Secrets for Success

The following graduates have shared their stories in an attempt to encourage others to become partners in equity, so that more youth with LDs can fulfill their potential and contribute their talents to Canada's future. Many were told that they didn't have the academic or career potential to obtain a technical, professional or managerial career. Yet, all were able to overcome negative predictions to achieve academic and career success.

Image of Lisa AllenLisa Allen,
Assistive Technologist
Image of 'Lynda Alton'Lynda Alton (pseudonym),
Organizational Development Training Specialist
Image of Lenny CohenLenny Cohen,
Artist and Owner, Step Ahead Graphics
Image of Yahya GaireyYahya (Juan) Gairey,
Special Education Teacher
Image of Corey GoldCorey Gold,
High-School Science Teacher
Image of Karen GoldfarbKaren Goldfarb (pseudonym),
Ph.D. Candidate, and former Assistant Dean of Center on Disabilities Student Life and Director of Disability Support Services at an Ivy League University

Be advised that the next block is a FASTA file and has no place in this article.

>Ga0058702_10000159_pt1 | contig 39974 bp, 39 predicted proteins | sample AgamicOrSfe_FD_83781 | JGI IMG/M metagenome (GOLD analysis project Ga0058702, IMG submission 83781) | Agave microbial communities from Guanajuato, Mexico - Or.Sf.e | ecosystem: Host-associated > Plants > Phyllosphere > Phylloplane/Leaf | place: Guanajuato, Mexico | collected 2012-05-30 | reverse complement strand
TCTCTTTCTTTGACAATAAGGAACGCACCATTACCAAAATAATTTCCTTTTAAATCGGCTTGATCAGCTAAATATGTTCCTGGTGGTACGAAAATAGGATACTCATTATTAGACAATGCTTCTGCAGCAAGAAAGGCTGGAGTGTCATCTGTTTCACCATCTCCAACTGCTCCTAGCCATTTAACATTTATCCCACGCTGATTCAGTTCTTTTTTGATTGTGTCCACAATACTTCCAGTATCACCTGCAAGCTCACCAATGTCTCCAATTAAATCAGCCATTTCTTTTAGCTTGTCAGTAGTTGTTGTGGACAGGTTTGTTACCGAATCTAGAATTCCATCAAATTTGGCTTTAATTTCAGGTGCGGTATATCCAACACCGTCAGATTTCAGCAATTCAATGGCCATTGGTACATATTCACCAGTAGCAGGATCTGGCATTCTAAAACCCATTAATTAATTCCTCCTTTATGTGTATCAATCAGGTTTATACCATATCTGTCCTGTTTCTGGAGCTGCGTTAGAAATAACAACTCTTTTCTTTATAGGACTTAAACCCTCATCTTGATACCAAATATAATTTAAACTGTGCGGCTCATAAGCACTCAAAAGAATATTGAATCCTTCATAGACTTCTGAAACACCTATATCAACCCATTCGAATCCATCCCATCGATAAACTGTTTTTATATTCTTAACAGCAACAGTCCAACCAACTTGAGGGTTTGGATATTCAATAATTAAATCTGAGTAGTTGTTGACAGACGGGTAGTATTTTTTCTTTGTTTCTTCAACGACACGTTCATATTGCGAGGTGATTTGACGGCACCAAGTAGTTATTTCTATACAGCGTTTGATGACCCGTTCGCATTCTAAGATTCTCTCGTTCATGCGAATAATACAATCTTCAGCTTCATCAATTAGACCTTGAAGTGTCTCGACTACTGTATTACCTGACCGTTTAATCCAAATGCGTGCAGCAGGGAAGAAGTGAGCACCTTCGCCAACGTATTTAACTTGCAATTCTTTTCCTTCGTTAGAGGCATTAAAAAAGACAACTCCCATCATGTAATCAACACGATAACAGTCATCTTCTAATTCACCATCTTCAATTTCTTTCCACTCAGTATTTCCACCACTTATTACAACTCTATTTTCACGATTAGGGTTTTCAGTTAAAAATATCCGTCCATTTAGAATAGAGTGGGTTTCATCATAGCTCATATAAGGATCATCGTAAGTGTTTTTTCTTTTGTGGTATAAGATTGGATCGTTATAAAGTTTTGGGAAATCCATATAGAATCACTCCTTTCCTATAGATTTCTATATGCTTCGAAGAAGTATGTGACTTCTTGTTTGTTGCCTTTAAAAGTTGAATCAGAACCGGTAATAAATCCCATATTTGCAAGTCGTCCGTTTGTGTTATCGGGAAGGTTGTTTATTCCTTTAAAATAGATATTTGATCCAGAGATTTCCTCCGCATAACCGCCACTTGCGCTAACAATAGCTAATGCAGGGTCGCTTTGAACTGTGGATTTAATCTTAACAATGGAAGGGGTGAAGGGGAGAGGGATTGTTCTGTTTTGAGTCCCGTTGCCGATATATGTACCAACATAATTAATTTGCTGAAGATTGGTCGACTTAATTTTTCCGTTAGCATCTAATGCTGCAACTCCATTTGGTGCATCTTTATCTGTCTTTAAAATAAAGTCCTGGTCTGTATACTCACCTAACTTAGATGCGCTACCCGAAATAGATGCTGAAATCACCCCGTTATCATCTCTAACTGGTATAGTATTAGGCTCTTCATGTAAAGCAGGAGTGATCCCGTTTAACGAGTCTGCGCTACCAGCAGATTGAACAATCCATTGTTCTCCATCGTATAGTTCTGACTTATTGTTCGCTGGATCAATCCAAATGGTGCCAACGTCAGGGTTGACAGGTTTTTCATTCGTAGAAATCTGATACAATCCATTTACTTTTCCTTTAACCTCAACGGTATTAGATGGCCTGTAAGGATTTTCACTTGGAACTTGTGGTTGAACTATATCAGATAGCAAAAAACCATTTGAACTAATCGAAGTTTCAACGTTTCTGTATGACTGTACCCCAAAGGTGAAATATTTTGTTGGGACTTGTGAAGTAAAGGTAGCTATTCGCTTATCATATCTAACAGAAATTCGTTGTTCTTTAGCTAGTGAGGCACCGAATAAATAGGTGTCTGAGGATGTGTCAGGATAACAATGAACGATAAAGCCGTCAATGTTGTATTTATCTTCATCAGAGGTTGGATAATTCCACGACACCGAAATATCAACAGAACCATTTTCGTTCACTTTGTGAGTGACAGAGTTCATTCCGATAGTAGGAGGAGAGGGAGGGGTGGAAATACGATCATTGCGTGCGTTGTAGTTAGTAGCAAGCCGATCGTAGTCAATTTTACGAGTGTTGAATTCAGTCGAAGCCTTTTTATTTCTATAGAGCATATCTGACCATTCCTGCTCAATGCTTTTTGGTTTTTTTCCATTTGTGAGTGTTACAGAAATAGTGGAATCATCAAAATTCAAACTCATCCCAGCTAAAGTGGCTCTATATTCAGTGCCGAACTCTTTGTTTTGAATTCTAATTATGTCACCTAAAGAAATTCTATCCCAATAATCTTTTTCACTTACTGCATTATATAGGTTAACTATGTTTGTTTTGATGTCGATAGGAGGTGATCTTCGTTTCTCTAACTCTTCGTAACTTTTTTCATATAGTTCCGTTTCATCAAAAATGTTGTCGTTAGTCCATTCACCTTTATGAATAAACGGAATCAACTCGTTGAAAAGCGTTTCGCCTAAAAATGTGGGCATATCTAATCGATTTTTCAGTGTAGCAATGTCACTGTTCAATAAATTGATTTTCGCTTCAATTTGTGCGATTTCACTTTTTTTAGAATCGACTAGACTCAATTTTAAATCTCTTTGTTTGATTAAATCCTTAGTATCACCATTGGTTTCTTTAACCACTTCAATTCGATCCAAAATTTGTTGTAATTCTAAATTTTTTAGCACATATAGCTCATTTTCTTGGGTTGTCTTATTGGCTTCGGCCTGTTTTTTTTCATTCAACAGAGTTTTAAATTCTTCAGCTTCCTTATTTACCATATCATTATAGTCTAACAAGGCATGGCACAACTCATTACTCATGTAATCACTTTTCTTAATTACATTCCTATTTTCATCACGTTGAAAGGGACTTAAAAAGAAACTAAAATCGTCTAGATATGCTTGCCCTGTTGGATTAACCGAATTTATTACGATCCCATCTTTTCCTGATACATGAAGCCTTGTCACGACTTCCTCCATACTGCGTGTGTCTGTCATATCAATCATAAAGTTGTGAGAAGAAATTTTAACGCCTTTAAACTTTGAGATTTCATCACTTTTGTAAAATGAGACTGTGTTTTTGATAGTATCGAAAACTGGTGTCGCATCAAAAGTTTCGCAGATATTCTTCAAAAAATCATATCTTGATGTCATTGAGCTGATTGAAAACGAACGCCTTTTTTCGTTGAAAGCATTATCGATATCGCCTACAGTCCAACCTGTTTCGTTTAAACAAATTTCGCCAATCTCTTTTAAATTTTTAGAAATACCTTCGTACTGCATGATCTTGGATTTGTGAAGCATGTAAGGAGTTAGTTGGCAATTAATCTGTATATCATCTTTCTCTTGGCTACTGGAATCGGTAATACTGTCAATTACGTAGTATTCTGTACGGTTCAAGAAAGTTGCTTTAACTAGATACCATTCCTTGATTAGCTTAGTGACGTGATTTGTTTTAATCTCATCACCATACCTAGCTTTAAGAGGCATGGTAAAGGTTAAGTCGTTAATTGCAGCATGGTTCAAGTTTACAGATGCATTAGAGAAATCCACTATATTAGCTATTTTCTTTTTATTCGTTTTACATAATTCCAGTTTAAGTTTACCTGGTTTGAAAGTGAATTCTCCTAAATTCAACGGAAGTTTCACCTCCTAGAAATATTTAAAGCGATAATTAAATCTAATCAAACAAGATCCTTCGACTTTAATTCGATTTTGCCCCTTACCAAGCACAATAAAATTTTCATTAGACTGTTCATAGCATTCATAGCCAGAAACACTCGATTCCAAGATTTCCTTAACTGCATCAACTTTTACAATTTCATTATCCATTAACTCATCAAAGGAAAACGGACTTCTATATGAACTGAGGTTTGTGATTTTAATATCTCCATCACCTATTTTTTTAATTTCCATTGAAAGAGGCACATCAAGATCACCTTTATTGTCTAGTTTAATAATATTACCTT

Image of Yvonne LayneYvonne Layne,
Social Worker
Image of Glenn LoloheaGlenn Lolohea (pseudonym),
Graduate Student, London School of Economics
Image of Warren MilandoWarren Milando
Television Commercial Producer
Image of 'Rayhan Patel'Rayhan Patel (pseudonym),
Chartered Accountant
Image of Arthur PidgeonArthur Pidgeon,
Management Consultant
Image of Carren TattongeyerCarren Tattongeyer,
Coordinator of Educational Projects
University students with learning disabilities (LDs) demonstrate many valuable qualities which are in great demand by today's employers: high motivation, enthusiasm, willingness to work hard, goal focus, success orientation, creative problem solving skills, perseverance, ability to overcome obstacles, and innovative perspectives. Recent job surveys also revealed that university students with LDs received higher job performance scores than students without disabilities on all job performance measures analyzed.

This project was made possible through contributions from:

Profiles written by Jayne Greene-Black with assistance from Ashley Cox and Abtin Aminzabeh Dezfuli. Photography by Dr. Bryan Phillips.
Archives: 2006


Other Success Stories

1f6ba89Todd Simkover
Autism Advocate